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20 Comments

Gwen 09-09-2016, 09:57

In the video it seemed like the science adviser said you can see the mites from space. Did he mean landsat can detect the yellowing of the plants due to plant damage or does he actually mean using landsat the actual mite population can be detected (maybe there is more red in the pixel with mites than without mites)

Reply
Sara Lubkin 09-09-2016, 11:48

Hi Gwen,
Perhaps a better way to say it would be “detected from space”. So, no. We can’t see individual mites or even populations of mites; we can only see their effect on host plants. But, it’s an interesting thought. How many micron scale mites would it take to be visible on a 30 meter pixel? I’m guessing a really scary amount. 🙂

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Kelsey Herndon (Chaco Canyon Cross-Cutting) 08-09-2016, 21:01

Great project and great video! I just have a couple of quick questions: Do you plan on expanding your study area in a continuation project, perhaps to the other islands you mentioned in your video? Would it be possible to implement your methodology in a near-real time mite model? Did you find that a particular index/combination of indices was best/ineffective at identifying mite infestations? How would you distinguish yellowing caused by mites from other causes of yellowing, such as drought?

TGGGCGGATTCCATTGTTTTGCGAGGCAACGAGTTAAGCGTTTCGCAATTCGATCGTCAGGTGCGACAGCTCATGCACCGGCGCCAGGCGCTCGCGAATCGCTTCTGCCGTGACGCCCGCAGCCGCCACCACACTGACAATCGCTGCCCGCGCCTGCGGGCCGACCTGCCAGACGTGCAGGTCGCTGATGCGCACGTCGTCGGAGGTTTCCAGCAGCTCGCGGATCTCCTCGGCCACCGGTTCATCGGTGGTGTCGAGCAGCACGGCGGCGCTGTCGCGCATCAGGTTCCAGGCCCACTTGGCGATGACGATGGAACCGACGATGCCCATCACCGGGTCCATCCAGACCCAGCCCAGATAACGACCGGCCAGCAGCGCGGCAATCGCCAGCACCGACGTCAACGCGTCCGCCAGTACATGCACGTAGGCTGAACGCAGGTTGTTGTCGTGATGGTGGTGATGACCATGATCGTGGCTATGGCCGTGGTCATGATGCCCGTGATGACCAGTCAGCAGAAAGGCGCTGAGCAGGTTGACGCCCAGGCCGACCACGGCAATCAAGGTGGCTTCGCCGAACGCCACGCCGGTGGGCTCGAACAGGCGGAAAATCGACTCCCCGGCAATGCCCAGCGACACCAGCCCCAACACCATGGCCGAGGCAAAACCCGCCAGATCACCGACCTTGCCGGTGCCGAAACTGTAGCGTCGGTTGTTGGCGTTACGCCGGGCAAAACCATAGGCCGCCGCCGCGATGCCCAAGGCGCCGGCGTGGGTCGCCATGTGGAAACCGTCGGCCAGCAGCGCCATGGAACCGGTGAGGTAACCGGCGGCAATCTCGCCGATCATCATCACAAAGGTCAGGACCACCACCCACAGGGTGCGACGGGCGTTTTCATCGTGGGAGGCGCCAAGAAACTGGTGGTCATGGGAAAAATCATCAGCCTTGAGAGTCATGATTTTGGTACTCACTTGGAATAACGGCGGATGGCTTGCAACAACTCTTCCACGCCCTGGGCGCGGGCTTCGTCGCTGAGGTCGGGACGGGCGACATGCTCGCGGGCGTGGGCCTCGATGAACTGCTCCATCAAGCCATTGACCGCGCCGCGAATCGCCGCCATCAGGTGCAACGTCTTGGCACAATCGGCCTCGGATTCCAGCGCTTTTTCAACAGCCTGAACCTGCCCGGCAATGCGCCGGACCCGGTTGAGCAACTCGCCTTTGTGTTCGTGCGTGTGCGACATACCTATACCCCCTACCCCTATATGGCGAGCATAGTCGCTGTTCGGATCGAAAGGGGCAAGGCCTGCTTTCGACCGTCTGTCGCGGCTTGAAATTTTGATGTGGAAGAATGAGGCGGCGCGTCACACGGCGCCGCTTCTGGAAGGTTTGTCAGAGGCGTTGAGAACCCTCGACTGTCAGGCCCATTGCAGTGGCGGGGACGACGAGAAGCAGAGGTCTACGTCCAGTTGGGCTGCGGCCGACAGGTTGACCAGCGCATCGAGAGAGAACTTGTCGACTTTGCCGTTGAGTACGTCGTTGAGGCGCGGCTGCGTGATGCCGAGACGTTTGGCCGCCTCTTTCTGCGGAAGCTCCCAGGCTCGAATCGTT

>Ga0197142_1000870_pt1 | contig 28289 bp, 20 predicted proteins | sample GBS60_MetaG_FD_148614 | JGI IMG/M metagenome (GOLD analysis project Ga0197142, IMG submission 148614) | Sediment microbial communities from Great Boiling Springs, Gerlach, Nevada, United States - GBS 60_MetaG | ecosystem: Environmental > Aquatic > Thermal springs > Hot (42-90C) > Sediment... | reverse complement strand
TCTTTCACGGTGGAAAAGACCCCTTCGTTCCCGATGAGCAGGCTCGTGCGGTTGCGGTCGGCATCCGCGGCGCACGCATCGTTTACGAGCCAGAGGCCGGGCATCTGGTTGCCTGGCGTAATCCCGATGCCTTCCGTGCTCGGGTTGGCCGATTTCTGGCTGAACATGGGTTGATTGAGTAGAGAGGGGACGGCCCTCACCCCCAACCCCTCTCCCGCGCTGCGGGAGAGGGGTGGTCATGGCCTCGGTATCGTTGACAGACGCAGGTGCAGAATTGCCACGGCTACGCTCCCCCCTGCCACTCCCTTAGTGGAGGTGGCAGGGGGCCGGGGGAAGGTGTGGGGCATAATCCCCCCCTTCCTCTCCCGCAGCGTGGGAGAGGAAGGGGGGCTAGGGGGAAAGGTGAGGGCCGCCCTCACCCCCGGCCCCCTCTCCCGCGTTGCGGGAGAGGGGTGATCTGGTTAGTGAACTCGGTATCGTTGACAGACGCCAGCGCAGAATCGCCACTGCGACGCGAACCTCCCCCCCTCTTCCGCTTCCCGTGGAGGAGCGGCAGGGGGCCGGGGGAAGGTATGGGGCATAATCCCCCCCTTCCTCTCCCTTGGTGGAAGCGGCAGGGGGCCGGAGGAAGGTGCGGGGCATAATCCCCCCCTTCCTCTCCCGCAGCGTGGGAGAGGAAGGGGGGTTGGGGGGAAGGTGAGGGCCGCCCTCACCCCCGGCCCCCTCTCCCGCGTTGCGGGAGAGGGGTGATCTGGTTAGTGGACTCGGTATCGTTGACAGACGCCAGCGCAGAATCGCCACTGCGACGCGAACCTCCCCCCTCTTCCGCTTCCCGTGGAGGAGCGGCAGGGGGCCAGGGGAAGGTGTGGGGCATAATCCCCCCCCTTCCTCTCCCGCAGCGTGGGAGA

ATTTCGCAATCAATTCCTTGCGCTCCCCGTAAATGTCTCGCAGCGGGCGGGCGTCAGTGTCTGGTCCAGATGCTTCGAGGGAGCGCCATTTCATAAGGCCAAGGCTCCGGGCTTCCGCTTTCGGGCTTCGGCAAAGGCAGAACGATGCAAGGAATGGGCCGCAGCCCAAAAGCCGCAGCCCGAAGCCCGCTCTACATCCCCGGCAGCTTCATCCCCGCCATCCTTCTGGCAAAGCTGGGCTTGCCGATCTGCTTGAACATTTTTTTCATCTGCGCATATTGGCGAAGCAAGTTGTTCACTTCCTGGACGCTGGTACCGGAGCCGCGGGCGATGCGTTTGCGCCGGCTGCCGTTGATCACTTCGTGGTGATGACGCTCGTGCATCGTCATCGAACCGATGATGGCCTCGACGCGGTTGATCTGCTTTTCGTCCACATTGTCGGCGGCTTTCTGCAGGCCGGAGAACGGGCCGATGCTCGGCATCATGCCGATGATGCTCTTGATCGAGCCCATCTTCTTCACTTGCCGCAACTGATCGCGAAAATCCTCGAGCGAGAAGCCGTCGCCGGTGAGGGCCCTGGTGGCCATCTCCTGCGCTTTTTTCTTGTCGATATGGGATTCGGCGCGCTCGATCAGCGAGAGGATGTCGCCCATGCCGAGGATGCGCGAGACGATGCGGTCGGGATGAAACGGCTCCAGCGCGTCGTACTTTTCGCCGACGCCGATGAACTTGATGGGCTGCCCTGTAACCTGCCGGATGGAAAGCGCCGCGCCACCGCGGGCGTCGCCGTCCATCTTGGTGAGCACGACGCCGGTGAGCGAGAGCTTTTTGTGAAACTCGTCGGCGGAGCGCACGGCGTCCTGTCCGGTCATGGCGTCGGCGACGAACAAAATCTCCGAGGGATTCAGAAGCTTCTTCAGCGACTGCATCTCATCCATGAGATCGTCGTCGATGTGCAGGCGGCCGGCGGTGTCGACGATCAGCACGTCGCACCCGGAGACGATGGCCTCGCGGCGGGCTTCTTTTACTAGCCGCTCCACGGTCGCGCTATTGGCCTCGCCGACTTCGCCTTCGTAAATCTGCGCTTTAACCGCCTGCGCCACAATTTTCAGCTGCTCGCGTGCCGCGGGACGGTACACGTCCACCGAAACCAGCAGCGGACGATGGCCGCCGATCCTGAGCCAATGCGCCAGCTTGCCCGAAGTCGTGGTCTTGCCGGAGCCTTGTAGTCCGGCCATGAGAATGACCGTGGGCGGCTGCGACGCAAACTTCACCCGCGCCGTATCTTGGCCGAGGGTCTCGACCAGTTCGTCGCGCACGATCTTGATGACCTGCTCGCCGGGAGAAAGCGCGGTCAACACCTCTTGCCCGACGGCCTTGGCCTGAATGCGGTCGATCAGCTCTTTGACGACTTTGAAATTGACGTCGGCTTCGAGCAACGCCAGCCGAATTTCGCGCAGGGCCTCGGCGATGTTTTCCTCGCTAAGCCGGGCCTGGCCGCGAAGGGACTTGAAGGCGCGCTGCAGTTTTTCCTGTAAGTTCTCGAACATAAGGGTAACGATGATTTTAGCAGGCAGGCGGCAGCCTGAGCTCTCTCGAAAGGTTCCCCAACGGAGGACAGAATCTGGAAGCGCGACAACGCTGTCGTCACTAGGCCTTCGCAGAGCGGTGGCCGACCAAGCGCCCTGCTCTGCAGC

Thanks!

Kelsey

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Sara Lubkin 09-09-2016, 08:55

Hi, Kelsey. One of the struggles with this project was that palm plantations in Puerto Rico are small and tend to be long and narrow. We did some preliminary studies in El Salvador and found that large palm plantations give a much clearer signal of yellowing. So, we would like to try this on a larger scale. The decision tree analysis in Orange provided a list of potentially significant indices and bands. I think a larger scale would allow us to say definitively which indices are best.
I don’t know if we could track early infestations. But, we could combine historical mite maps with other variables such as temperature and moisture for ecoforecasting future infestations.